Patients who get tummy tucks may experience long-term weight loss—especially if they were overweight or obese before their surgery—according to a pilot study in the February issue of Plastic and Reconstructive Surgery authored by Dr. Rex Edward Moulton-Barrett of Alameda Hospital and colleagues.
For their study, Dr. Moulton-Barrett and his associates evaluated short- and long-term weight loss in 20 women who had undergone a tummy tuck (abdominoplasty). They found that one year after the surgery, 14 of those 20 had lost more weight than was removed during the surgery itself, and their average body mass index (BMI) had decreased significantly. In fact, the women’s BMIs dropped from an average of about 30 (which is considered obese) to an average of 23 (which is well within the range considered “normal”).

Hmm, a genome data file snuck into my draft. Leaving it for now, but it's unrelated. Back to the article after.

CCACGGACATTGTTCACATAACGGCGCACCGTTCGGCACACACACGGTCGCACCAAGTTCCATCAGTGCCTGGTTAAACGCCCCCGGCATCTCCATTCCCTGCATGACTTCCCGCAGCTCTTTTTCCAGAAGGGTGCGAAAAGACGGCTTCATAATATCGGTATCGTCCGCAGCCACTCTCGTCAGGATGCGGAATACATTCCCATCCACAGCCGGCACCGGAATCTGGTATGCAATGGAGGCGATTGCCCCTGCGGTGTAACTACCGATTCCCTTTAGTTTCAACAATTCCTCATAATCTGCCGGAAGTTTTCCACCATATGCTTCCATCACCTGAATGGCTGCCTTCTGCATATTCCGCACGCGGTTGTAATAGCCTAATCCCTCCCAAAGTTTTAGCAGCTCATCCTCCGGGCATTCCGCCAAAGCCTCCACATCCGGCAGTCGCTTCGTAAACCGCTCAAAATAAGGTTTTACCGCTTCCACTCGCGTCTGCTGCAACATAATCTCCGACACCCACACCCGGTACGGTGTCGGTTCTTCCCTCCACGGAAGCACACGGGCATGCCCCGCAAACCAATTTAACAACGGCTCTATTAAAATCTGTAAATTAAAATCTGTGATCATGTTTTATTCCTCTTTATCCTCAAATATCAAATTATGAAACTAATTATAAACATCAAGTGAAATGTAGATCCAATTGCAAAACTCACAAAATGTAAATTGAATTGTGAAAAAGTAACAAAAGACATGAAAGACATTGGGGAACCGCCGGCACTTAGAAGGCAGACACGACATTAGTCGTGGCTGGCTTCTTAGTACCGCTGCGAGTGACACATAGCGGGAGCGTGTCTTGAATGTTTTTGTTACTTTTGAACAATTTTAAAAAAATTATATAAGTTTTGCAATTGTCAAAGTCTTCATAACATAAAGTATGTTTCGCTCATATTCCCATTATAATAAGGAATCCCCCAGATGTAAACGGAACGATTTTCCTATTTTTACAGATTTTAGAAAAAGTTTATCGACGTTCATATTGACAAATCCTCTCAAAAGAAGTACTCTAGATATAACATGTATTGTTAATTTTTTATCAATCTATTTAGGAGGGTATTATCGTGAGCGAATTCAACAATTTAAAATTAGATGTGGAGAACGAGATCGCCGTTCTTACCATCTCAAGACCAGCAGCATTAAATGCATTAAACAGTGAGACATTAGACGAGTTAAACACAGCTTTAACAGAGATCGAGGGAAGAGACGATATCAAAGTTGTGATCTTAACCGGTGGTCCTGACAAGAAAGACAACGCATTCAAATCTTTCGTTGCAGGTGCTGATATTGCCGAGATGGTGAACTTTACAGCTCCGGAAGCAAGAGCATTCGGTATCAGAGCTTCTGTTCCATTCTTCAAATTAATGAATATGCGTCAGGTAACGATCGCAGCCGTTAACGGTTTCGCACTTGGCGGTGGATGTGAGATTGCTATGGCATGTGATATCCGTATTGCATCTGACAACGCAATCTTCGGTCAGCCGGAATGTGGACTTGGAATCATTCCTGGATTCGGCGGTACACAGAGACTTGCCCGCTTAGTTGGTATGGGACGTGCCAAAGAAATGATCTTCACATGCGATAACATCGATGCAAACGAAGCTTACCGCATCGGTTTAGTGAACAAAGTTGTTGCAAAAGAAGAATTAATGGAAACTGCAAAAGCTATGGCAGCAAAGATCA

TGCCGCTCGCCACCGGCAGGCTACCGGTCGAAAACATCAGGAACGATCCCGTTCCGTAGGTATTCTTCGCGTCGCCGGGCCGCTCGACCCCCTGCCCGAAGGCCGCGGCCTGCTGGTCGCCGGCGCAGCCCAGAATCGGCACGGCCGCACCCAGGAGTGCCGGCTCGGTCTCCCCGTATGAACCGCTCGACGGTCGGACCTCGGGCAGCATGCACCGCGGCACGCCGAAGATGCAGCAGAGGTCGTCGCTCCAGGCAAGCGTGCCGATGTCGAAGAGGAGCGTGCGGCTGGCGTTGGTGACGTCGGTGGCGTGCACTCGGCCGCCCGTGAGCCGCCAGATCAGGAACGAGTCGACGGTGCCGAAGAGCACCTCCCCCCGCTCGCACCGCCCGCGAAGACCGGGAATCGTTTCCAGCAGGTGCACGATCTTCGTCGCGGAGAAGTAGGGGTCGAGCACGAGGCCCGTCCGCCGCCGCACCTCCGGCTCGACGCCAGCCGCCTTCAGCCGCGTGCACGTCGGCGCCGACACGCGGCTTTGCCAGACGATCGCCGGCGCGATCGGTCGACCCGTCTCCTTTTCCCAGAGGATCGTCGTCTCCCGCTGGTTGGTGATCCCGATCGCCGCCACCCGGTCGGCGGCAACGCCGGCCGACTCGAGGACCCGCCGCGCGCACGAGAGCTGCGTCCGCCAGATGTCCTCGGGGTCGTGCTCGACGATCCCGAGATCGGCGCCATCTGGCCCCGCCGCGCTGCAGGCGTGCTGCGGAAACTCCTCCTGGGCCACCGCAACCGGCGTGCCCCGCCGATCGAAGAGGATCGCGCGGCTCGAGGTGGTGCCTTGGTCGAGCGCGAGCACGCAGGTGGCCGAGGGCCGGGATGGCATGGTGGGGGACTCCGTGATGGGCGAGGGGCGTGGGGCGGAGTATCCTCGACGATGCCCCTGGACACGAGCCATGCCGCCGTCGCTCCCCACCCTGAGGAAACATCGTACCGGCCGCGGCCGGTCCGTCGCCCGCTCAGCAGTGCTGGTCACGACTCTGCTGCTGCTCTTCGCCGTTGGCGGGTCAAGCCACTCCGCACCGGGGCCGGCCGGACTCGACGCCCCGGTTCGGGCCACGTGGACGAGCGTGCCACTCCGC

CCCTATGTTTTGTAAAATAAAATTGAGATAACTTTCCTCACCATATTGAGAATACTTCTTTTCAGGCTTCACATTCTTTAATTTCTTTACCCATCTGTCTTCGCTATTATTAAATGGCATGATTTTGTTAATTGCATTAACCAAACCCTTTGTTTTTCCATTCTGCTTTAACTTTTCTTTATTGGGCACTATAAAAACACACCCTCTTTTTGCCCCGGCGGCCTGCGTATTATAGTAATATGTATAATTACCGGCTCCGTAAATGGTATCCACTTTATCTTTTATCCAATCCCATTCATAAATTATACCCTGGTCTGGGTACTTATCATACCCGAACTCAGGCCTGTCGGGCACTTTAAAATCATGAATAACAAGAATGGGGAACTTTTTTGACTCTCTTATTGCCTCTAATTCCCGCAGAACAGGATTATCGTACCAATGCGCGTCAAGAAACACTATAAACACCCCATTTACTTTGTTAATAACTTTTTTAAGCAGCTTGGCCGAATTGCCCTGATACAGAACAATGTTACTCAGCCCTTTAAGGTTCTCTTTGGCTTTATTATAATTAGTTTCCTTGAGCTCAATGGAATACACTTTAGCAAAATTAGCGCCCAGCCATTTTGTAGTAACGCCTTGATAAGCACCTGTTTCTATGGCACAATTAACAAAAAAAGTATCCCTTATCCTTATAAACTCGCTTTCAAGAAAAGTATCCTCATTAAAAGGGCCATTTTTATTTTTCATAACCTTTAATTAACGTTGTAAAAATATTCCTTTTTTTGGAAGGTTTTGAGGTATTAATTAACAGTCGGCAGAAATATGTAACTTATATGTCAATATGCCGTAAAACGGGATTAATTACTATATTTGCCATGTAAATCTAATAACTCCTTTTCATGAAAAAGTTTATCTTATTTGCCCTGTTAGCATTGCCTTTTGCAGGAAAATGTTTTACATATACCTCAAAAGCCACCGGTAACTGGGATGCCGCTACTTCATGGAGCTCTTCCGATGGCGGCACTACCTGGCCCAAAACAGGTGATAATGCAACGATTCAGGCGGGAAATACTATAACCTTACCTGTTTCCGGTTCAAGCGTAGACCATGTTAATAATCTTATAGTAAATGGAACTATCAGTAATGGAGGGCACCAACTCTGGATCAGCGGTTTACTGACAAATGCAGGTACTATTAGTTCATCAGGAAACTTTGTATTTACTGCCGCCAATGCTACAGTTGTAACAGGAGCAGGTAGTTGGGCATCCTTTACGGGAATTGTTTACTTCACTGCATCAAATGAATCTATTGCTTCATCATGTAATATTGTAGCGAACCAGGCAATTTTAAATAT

The remaining 6 women who participated in the study did not see the same lasting weight lost that their counterparts did; they all lost some weight in the months immediately following surgery, but by the end of the year had gained it back.
Dr. Moulton-Barrett and his colleagues believe that the reason the majority of the women studied were able to lose weight long-term has something to do with the fat cells removed during a tummy tuck. Three quarters of the 20 women studied said that following their abdominoplasty, they experienced a generally increased feeling of satiety. Based on these reports, the study’s authors speculate that removing abdomen fat may reduce the levels of hormones that affect appetite (those hormones are secreted by fatty tissues)—which would mean that it’s easier for people who have undergone abdominoplasty to feel full and satisfied after eating, leading to better portion control.
More studies will be needed to confirm whether or not Dr. Moulton-Barrett and his coauthors’ hypothesis is accurate. “Whether or not long-term weight reduction is associated with abdominoplasty has been little investigated and remains controversial,” they noted in their study. Still, the idea that an abdominoplasty could have long-lasting, positive effects on patients’ BMIs is an exciting one—and it’s something to keep an eye on as more data comes in!